I’ve been on a two week tour of Asia visiting customers, partners, and speaking at our GPU Technology Workshops in Taiwan and Singapore and the GPU Technology Conference in Tokyo. It has been great to see so many old and new customers. Some of the highlights.
At each of the shows, our Tegra-based Jetson TK1 development kit drew huge crowds. The Jetson board makes a great demo, plug in a camera and fire up the included NVIDIA Visionworks library and demo programs and you can instantly see the potential of the TK1′s 326 GFlops of compute power. In many countries NVIDIA enthusiasts seem to have snapped up all of our local distributor’s initial orders, but if you are lucky enough to have received a Jetson, a must-visit developer site is the elinux.org Jetson site. Customers have all sorts of ideas of clever things to do with Jetson, including this prototype below who’s owner allowed me to take a photograph as long as I didn’t reveal any additional details.
While not yet sporting the latest TK1 chip, we had a shiny red Audi A3 on display at the Tokyo show, complete with its NVIDIA Tegra powered infotainment system.
Sorry, the Audi-wrapped Tegra costs a bit more than the $192 (US) Jetson board.
Today we officially introduce the Asia instance of our TryGrid site. NVIDIA has been serving up 24 hour graphics accelerated GPU sessions from Cloud locations in the US and Europe for several months now, and the new Asia site brings the demonstration service to Asia users without trans-Pacific latencies. You can, however, connect to any of the TryGrid sites and compare the latencies. The live demo during my keynote today went off flawlessly, thanks Masaki! I keep having to remind people because it works so well, TryGrid is a demonstration tool only, we are not operating it as commercial service, you can’t buy TryGrid from NVIDIA, but many of our partners offer desktop as a service with GPU accelerated graphics powered by NVIDIA Grid technology.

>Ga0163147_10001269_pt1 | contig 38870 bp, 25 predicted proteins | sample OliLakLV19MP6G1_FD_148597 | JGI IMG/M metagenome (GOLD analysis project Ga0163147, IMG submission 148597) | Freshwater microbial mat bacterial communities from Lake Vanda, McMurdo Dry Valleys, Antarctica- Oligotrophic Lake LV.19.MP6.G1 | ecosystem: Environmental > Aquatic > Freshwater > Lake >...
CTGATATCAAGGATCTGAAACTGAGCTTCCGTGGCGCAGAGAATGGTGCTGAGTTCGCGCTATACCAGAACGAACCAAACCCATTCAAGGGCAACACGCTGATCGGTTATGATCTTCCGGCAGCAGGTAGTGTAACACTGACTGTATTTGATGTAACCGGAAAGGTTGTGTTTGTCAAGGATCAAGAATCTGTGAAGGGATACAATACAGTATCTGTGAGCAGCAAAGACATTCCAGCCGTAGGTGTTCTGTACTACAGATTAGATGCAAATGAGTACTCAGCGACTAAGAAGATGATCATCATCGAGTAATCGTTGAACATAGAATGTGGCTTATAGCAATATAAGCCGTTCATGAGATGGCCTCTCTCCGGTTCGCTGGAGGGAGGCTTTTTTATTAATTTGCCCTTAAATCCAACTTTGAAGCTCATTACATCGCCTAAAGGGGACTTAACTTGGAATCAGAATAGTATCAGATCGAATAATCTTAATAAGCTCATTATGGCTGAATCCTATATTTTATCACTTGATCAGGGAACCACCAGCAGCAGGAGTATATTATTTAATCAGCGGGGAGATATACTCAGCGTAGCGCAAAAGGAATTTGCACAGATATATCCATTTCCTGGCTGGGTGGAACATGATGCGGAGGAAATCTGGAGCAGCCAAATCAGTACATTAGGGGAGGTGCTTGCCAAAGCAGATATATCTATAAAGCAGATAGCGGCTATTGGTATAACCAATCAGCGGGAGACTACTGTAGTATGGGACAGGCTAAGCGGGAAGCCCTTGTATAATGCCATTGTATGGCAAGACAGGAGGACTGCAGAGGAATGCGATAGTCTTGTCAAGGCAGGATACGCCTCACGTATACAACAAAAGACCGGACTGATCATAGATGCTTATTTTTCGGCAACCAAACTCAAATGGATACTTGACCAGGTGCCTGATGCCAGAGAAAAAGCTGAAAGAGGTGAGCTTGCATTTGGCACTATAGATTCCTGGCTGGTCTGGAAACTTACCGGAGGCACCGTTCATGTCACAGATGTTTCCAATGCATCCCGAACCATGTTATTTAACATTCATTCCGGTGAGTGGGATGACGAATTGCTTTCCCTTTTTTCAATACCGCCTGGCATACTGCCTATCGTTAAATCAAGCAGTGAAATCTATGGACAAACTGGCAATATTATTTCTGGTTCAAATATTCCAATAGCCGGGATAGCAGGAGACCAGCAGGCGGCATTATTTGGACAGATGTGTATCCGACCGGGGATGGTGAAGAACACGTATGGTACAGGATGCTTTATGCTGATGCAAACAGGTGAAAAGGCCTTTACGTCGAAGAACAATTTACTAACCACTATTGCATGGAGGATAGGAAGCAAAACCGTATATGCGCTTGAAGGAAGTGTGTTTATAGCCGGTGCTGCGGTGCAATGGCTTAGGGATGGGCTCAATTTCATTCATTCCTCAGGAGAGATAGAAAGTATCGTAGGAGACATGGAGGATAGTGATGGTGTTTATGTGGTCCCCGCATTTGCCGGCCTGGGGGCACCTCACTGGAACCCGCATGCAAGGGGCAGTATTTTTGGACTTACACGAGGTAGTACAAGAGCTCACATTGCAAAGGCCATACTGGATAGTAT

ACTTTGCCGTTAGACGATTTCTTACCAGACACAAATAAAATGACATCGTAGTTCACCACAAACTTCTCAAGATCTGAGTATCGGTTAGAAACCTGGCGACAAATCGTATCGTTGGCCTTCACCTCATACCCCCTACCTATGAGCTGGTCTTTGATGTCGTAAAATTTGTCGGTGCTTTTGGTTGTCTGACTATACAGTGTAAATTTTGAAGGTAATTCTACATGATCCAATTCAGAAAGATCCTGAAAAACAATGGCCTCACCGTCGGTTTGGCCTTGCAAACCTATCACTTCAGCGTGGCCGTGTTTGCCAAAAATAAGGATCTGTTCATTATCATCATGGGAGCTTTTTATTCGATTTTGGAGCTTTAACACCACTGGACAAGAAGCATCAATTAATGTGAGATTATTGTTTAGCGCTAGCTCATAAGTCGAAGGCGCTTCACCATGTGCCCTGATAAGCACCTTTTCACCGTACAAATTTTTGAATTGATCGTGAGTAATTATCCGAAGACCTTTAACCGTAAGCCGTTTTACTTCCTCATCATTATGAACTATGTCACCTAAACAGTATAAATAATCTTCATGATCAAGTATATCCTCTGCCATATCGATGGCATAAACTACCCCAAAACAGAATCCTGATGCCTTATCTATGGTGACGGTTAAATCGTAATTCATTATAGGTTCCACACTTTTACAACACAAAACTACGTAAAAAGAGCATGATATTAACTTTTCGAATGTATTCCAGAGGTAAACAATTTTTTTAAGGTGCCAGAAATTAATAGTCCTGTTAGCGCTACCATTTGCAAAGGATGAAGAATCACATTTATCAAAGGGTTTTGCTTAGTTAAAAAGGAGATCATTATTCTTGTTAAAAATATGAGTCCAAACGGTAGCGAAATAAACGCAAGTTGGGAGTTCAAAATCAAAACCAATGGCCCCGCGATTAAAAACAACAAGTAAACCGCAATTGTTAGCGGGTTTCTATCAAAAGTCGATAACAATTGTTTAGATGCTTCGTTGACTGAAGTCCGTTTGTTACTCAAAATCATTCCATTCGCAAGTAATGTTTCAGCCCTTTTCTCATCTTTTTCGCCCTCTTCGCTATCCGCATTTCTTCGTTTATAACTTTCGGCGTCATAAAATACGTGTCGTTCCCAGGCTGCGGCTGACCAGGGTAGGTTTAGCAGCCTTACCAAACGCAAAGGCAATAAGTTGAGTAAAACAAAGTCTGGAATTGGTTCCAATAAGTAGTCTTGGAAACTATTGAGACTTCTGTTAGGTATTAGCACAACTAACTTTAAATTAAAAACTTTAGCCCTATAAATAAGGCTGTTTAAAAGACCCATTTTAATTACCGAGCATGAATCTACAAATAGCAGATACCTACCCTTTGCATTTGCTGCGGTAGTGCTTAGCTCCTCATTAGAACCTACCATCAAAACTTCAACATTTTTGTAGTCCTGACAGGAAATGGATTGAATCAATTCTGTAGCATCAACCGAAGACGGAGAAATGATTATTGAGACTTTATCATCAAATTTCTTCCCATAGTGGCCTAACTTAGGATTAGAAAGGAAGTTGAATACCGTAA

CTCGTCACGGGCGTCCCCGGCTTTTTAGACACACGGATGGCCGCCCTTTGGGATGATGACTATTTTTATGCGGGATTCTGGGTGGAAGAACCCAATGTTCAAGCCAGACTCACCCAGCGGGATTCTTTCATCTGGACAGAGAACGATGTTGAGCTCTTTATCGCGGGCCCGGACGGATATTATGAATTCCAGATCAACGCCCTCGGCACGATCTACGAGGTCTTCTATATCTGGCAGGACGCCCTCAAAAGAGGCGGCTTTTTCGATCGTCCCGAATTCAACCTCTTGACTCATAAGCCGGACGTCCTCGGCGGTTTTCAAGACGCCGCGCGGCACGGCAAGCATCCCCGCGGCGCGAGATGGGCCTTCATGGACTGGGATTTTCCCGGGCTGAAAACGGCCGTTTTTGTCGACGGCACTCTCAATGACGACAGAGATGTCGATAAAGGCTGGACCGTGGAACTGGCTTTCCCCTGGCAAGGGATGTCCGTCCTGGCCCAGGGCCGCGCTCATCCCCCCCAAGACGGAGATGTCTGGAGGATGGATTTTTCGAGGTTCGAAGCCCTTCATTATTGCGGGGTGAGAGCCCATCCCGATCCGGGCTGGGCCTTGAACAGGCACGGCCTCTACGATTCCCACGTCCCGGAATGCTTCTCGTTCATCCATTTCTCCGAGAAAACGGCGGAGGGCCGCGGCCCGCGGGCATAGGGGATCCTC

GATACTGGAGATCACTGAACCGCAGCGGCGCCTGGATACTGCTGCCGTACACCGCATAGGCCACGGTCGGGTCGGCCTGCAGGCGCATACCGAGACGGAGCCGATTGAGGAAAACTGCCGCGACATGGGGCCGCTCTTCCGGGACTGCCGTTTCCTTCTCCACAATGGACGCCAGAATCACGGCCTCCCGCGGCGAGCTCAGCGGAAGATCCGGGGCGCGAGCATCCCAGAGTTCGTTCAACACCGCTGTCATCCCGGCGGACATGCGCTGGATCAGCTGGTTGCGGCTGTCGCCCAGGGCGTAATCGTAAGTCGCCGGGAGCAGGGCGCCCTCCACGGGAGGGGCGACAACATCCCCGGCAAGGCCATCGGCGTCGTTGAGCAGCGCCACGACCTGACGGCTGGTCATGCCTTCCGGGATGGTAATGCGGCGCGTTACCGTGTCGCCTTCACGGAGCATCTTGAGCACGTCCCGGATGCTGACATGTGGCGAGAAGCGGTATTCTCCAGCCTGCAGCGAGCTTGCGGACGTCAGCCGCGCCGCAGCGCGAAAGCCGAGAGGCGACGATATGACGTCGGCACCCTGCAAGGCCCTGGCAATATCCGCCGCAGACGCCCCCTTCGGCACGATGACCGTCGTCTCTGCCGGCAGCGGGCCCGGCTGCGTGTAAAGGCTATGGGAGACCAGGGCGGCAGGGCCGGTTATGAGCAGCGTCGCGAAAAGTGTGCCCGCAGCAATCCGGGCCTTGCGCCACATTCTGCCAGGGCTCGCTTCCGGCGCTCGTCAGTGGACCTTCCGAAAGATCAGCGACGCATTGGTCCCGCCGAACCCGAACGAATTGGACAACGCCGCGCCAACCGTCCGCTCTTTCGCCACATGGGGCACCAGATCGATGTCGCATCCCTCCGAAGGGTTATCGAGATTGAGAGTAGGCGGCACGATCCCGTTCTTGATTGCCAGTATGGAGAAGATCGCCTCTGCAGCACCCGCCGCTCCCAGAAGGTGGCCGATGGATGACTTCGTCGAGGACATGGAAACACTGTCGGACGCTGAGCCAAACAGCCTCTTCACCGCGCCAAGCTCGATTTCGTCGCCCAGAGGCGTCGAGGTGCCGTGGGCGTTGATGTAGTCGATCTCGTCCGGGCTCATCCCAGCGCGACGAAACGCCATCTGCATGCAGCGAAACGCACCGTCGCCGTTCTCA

Of course, High Performance Computing powered by NVIDIA Tegra GPUs continue to be a big focus of my work. It was great to catch up with John Taylor from Australia’s CSIRO who was a keynote speaker at the Singapore workshop. Also great to see Cristina Beldica from NCSA’s Blue Waters who highlighted the Singapore HPC session and talk about how Blue Waters’ scientists are scaling codes across 1000′s of GPUs.
Another day of customer meetings around Tokyo on Thursday and then home Friday. And to any of my co-workers from the states who may indulge in too much Japanese or other Asian food this weekend, John Taylor at CSIRO recommends this video.